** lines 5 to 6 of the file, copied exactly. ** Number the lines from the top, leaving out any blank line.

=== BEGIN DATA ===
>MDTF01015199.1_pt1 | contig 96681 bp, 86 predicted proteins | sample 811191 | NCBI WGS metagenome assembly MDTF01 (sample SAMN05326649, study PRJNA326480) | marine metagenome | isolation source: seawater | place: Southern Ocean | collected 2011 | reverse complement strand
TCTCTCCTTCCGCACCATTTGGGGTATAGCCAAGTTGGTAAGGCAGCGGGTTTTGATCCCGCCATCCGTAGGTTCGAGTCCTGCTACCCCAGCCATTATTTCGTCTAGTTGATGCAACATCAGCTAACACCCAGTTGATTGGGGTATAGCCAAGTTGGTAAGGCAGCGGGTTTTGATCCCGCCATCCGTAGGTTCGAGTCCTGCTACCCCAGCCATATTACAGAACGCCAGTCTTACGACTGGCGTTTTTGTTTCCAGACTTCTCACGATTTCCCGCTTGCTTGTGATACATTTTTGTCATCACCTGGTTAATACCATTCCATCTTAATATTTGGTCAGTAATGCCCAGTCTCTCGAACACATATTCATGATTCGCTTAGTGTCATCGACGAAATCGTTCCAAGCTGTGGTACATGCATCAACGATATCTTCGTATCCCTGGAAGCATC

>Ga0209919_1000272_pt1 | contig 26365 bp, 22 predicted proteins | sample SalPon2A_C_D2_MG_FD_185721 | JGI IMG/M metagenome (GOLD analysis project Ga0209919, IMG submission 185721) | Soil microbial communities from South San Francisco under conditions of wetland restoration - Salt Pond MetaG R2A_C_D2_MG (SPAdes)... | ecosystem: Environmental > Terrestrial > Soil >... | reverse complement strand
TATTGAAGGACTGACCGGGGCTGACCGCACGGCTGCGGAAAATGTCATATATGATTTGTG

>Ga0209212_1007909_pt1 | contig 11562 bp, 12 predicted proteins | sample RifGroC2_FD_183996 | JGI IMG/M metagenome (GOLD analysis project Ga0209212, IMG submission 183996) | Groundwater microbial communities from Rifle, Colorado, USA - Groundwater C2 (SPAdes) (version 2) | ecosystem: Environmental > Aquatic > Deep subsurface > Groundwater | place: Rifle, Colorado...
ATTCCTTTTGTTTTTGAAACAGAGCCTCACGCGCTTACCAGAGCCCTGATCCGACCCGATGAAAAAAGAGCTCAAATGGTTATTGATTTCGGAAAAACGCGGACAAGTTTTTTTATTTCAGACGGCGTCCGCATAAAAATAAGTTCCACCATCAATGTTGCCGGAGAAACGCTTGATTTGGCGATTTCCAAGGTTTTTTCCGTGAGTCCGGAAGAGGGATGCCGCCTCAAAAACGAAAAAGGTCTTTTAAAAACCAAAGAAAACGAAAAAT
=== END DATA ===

>Ga0209212_1007909_pt1 | contig 11562 bp, 12 predicted proteins | sample RifGroC2_FD_183996 | JGI IMG/M metagenome (GOLD analysis project Ga0209212, IMG submission 183996) | Groundwater microbial communities from Rifle, Colorado, USA - Groundwater C2 (SPAdes) (version 2) | ecosystem: Environmental > Aquatic > Deep subsurface > Groundwater | place: Rifle, Colorado...
ATTCCTTTTGTTTTTGAAACAGAGCCTCACGCGCTTACCAGAGCCCTGATCCGACCCGATGAAAAAAGAGCTCAAATGGTTATTGATTTCGGAAAAACGCGGACAAGTTTTTTTATTTCAGACGGCGTCCGCATAAAAATAAGTTCCACCATCAATGTTGCCGGAGAAACGCTTGATTTGGCGATTTCCAAGGTTTTTTCCGTGAGTCCGGAAGAGGGATGCCGCCTCAAAAACGAAAAAGGTCTTTTAAAAACCAAAGAAAACGAAAAAT